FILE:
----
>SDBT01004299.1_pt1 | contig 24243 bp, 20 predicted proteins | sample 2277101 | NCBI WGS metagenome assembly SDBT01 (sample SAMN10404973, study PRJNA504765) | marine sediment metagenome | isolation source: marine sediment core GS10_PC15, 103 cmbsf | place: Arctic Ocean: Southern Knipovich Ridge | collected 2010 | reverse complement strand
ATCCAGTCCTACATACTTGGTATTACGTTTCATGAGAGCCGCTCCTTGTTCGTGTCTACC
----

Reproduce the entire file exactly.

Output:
>SDBT01004299.1_pt1 | contig 24243 bp, 20 predicted proteins | sample 2277101 | NCBI WGS metagenome assembly SDBT01 (sample SAMN10404973, study PRJNA504765) | marine sediment metagenome | isolation source: marine sediment core GS10_PC15, 103 cmbsf | place: Arctic Ocean: Southern Knipovich Ridge | collected 2010 | reverse complement strand
ATCCAGTCCTACATACTTGGTATTACGTTTCATGAGAGCCGCTCCTTGTTCGTGTCTACC